American Heritage® Dictionary of the English Language, Fourth Edition
- v. To reduce to fragments, shreds, or powder by rubbing against an abrasive surface.
- v. To cause to make a harsh grinding or rasping sound through friction: grated her teeth in anger.
- v. To irritate or annoy persistently.
- v. Archaic To rub or wear away.
- v. To make a harsh rasping sound by or as if by scraping or grinding.
- v. To cause irritation or annoyance: a noise that grates on one's nerves.
- n. A harsh rasping sound made by scraping or rubbing: the grate of a key in a lock.
- n. A framework of parallel or latticed bars for blocking an opening.
- n. A framework of metal bars used to hold fuel or food in a stove, furnace, or fireplace.
- n. A fireplace.
- n. A perforated iron plate or screen for sieving and grading crushed ore.
- v. To equip with a grate.
Century Dictionary and Cyclopedia
- To rub together or against strongly so as to produce a harsh scraping sound: as, to grate the teeth.
- To reduce to small particles by rubbing or rasping with something rough or indented: as, to grate a nutmeg or the peel of a lemon.
- To affect harshly and painfully, as if by abrasion; fret.
- To produce a harsh or jarring sound of, as by the friction of rough bodies.
- To scratch or scrape with; use for attrition or abrasion.
- To make a harsh or rasping sound by friction or attrition; give out a scraping noise.
- To produce a harsh impression; cause irritation or chafing.
- n. A grater.
- n. A partition made with bars parallel to or crossing one another; a framework of bars in a door, window, hatchway, or other opening.
- n. A frame of metal bars in which fuel is burned, especially coal.
- n. The floor of a fire-box or furnace, formed of a series or group of bars; the bottom of a furnace, on which the fuel rests, and through which it is supplied with air.
- n. In metallurgy: A perforated metal plate used in the stamping of ores, through which the pounded ore passes.
- n. A screen.
- n. An ore-roasting furnace with a grate revolving horizontally.
- To furnish with a grate or grates; fill in with cross-bars: as, to grate a window.
- Pleasant; agreeable.
- n. A horizontal metal grille through which water, ash, or small objects can fall, while larger objects cannot.
- v. transitive, cooking To shred things, usually foodstuffs, by rubbing across a grater.
- v. intransitive To rub against, making a (usually unpleasant) squeaking sound.
- v. by extension To grate on one’s nerves; to irritate or annoy.
GNU Webster's 1913
- adj. obsolete Serving to gratify; agreeable.
- n. A structure or frame containing parallel or crosed bars, with interstices; a kind of latticework, such as is used ia the windows of prisons and cloisters.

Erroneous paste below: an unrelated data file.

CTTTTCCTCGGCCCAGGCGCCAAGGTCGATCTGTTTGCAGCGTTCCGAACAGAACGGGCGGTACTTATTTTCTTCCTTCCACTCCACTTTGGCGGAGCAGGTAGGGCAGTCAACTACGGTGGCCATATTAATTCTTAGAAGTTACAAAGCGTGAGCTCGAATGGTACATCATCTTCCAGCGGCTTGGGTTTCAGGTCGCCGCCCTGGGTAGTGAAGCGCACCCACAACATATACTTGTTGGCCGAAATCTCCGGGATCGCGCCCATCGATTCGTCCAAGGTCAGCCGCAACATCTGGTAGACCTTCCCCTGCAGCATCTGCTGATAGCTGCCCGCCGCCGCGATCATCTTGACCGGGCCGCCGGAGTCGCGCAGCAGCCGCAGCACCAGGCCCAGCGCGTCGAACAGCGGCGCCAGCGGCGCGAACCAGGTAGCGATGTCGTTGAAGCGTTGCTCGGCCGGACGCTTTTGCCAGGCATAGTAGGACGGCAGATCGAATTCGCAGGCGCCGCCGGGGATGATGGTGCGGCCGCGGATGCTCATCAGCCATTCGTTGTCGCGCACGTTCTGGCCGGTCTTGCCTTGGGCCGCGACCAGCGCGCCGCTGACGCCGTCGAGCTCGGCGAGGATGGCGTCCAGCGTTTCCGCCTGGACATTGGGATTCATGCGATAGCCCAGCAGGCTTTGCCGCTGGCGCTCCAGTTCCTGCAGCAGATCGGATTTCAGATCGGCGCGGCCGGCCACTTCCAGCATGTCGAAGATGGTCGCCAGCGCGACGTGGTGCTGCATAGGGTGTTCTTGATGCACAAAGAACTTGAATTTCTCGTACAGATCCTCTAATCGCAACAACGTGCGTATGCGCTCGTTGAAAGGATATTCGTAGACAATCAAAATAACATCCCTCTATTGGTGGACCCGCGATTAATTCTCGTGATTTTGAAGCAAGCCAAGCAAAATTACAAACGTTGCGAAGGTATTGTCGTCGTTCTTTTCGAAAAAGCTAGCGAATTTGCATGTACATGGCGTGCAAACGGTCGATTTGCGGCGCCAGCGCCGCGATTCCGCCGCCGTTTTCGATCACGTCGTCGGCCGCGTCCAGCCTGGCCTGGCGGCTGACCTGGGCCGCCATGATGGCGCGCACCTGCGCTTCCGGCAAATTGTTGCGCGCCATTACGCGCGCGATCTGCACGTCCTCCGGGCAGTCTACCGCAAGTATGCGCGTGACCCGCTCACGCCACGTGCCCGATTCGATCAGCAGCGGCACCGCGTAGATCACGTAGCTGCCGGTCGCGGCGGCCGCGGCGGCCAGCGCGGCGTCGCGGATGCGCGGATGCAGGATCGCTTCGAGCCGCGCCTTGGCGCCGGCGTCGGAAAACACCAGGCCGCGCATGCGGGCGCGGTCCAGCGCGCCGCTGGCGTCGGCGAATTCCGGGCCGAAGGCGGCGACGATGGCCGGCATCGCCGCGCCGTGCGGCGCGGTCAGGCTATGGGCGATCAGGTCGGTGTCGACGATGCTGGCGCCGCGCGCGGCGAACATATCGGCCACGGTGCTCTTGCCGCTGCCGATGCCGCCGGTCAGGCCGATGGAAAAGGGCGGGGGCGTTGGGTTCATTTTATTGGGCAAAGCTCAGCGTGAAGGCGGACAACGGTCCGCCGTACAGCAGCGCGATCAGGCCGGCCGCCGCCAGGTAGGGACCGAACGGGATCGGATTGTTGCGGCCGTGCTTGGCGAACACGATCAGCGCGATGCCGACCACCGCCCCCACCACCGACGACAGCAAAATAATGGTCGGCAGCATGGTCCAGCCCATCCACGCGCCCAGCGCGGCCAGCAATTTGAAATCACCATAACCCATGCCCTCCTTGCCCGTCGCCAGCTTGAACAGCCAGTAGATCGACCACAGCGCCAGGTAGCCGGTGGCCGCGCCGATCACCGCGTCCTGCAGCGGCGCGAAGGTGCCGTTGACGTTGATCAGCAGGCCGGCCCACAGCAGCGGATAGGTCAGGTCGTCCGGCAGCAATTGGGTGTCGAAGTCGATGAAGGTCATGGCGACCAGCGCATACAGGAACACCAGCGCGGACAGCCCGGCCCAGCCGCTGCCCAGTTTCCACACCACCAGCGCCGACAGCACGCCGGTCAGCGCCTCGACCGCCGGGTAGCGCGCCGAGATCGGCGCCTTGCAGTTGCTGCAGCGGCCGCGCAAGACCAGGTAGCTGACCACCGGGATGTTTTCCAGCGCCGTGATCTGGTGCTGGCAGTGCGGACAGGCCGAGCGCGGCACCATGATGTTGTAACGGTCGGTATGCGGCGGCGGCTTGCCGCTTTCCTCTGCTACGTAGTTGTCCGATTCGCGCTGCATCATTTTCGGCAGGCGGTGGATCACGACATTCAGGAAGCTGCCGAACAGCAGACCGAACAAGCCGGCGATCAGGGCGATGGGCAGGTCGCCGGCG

- n. A frame or bed, or kind of basket, of iron bars, for holding fuel while burning.
- v. To furnish with grates; to protect with a grating or crossbars.
- v. To rub roughly or harshly, as one body against another, causing a harsh sound; ; to produce (a harsh sound) by rubbing.
- v. To reduce to small particles by rubbing with anything rough or indented.
- v. To fret; to irritate; to offend.
- v. To make a harsh sound by friction.
- v. To produce the effect of rubbing with a hard rough material; to cause wearing, tearing, or bruising. Hence; To produce exasperation, soreness, or grief; to offend by oppression or importunity.
- v. make a grating or grinding sound by rubbing together
- n. a harsh rasping sound made by scraping something
- n. a barrier that has parallel or crossed bars blocking a passage but admitting air
- v. gnaw into; make resentful or angry
- v. scratch repeatedly
- n. a frame of iron bars to hold a fire
- v. reduce to small shreds or pulverize by rubbing against a rough or sharp perforated surface
- v. furnish with a grate
- From Old French grater ("to scrape") ( > French gratter), from Frankish kratton, Proto-Germanic. Cognate with Old High German krazzon ( > German kratzen ("to scrawl") > Danish kradse ), Icelandic krassa ("to scrawl") and Danish kratte. (Wiktionary)
- Middle English graten, from Old French grater, to scrape, of Germanic origin.Middle English, from Medieval Latin grāta, alteration of Latin crātis, wickerwork. (American Heritage® Dictionary of the English Language, Fourth Edition)
“A moderate fire in the grate is the only mode of heating, and they seem quite oblivious to the danger of throwing a door open into a cold hall at one's back, while the servants pass in and out with the various courses at dinner.”
“Lenz: There was something really appealing to me about standing around the drain grate tasting barrel samples from an old juice container.”
“This so-called 'drainage' grate is located at the west end of the ravine.”
“Another common fault in modern fireplaces is, that they are too shallow to allow sufficient space for the grate; and, when the grate is set too far forward into the room, it is evident that a very strong draught will be required to draw the smoke up the chimney.”
“The sound of crackle in the grate is the most welcoming soundtrack to an evening with friends.”
“I like a lively debate but the insults and name-calling grate after a while.”
“A fire burning low in the grate was the sole light of the apartment; its beams flashed mockingly on the somewhat showy Versaillese furniture and gilding here, in style as unlike that of the structural parts of the building as it was possible to be, and probably introduced by”
“Sadly, it seemed that that fire burning passionately in the grate was a make-or-break element for the director, and of course by now, I was desperate: I could taste The Family Stone.”
“Barely visible between the bars of the grate was a plastic card.”
“The bright fire in the grate is a heap of smouldering ashes and all the pictures and dreams are dead.”
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